Guest post by Eran Kinsbruner, Lightrun
Why Troubleshooting Kubernetes Apps Is Tricky!
Apps that are deployed across Kubernetes clusters are a huge challenge to debug and analyze.
There are a couple of major reasons for this.
Firstly, access is limited. The nature of such environments prevents developers from easily gaining access to the live application from their local development environment (IDE). Gaining remote access to an app running in an EKS cluster requires port-forwarding from the developers machine to the app in the running pod, which is a security risk. Even identifying the pod in which the app is running against is a challenge on its own!
Secondly, tooling is limited. K8s environments are very basic and do not contain any debugging tools, meaning that developers are unable to debug production issues. They have to get around this problem by adding new layers of logs and telemetry to these remote apps until they’ve found the problem, redeploying the app each time. But this is costly and time-consuming!
So how can we access K8s infrastructure from a dev machine and ensure we have sufficient tooling in these remote workloads?
How Dynamic Logging Can Help
Developers can use dynamic logging to add new logs anywhere in the codebase on-demand and in real time – without writing new code or redeploying the application. They can add logs at runtime and focus only on what they need, when they need it.
And this is a cost-effective way of overcoming the above challenges, saving developer time and reducing costs.
Let’s explore the key features and benefits of dynamic logging.
Key Features Of Dynamic Logging
- Retroactive: devs can add dynamic logs on the fly eliminating the need to write them upfront for every eventuality
- Ephemeral: dynamic logs do not persist in the codebase, they have a lifetime at the end of which they automatically expire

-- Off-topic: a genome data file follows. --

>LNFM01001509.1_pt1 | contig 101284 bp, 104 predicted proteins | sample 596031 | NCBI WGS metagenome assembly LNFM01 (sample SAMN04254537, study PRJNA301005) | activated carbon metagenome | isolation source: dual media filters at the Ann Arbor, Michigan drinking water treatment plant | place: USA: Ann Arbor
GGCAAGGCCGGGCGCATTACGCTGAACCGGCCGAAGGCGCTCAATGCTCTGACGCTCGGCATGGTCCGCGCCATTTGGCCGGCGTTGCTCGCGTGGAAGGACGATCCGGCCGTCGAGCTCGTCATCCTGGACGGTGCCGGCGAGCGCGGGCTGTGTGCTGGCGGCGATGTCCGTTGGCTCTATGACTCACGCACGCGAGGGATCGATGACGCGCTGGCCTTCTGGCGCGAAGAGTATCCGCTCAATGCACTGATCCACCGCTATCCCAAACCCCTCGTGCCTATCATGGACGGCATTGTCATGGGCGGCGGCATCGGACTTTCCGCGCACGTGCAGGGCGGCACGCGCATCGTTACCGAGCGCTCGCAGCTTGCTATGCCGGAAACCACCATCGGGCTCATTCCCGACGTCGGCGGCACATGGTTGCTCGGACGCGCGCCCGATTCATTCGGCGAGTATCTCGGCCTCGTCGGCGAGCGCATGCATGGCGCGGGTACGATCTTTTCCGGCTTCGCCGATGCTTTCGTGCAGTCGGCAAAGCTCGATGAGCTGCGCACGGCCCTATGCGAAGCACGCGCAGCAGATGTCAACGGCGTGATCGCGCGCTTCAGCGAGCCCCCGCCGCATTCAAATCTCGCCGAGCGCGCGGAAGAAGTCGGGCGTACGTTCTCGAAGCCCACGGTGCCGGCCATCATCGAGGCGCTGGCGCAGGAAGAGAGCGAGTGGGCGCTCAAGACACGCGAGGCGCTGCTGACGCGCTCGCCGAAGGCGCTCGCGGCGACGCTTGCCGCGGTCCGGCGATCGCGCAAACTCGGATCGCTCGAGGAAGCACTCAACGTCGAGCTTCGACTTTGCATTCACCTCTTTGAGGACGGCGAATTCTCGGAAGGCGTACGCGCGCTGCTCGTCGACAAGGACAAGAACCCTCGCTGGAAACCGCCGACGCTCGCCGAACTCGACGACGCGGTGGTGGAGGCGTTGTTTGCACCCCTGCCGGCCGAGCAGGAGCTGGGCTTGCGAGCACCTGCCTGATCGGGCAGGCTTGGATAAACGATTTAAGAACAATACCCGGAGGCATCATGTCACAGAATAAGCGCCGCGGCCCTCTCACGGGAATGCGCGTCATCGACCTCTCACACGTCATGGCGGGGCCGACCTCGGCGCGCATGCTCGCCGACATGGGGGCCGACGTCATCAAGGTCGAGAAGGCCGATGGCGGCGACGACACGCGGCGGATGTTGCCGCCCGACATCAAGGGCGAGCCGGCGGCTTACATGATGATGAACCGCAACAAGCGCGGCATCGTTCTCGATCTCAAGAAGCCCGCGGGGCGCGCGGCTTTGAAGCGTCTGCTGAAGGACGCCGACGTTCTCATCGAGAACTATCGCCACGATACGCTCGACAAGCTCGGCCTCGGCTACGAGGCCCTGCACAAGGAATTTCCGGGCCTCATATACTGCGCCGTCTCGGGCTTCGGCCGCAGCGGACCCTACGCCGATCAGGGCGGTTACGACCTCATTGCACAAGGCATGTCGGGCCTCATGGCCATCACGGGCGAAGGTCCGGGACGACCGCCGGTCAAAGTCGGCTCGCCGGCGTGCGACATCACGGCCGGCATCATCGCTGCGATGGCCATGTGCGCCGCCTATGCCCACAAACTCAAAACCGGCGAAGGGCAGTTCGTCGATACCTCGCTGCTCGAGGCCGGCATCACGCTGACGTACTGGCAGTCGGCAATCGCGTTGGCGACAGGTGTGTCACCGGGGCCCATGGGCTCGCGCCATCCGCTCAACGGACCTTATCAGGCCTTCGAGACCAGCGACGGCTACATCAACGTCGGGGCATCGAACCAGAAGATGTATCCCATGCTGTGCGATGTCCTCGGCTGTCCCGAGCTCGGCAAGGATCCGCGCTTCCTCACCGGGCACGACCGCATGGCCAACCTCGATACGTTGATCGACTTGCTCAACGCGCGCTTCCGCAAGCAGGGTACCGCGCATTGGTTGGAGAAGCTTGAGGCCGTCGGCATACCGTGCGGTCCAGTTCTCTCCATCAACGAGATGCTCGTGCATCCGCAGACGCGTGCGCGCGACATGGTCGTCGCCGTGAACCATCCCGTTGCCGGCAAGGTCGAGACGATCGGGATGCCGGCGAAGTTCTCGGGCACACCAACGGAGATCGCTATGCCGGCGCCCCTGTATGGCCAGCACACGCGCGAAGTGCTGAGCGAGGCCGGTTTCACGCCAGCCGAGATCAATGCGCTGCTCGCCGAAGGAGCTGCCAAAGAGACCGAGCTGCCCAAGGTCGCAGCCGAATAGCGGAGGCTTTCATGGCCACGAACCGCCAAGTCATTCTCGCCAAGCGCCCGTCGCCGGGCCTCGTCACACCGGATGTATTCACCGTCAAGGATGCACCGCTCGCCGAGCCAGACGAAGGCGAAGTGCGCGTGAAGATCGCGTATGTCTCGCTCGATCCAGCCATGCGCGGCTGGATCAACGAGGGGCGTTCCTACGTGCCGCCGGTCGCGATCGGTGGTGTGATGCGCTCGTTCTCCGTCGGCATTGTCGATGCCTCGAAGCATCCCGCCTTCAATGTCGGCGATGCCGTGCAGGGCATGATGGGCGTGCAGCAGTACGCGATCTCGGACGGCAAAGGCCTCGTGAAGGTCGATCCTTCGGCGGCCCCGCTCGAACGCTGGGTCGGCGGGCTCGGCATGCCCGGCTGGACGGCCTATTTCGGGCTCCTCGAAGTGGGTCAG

- Conditional: they are written with very precise conditionality that is only relevant for the logs themselves, not for the entire application
- Granular: they can contain exactly the same information normal, static logs contain
- Performant: they only have a small performance impact when active and can be limited to cap and throttle the performance impact during execution
This enables developers to:
- Troubleshoot live applications: dynamically add logs anywhere in the application code in real time and on demand
- Visibility straight from IDE: view log metrics without having to switch away from code
- Instant, on-demand answers: developers can ask a question and get an instant answer without having to wait to redeploy the application
- Unlimited telemetry: add as many logs as needed until the issue is resolved (using simple or complex conditional statements)
- Log across instances: add logs to multiple instances of a running production service (microservices, big data workers) using tagging
- Integrate tooling: leverage a better-together workflow where developers can explore and inspect logs in both their local IDE as well as their log analysis tool of choice: DataDog, Splunk, Elastic
What Are The Benefits Of Dynamic Logging?
Dynamic logs offer a few key benefits over static logs that make them much more efficient in modern workflows in comparison to traditional logs.
They help developers in three main ways:
- Improved developer productivity: developers can get the answers they need right in their IDE without having to redeploy or stop their application, saving time and reducing the need to constantly switch context away from their code
- Slash logging costs: developers only add logs when and where they need them, massively reducing the volume of logs needed, along with associated ingestion, storage and analysis costs
- Reduce mean-time-to-recovery/between-failures (MTTR/MTBF) reduction: with access to real-time telemetry, developers can fix production issues much more quickly, ensuring business continuity and meeting production SLAs
Open Source leaders recognize the benefits of using dynamic logs alongside traditional static logs. One example for such a project is the sidekick solution.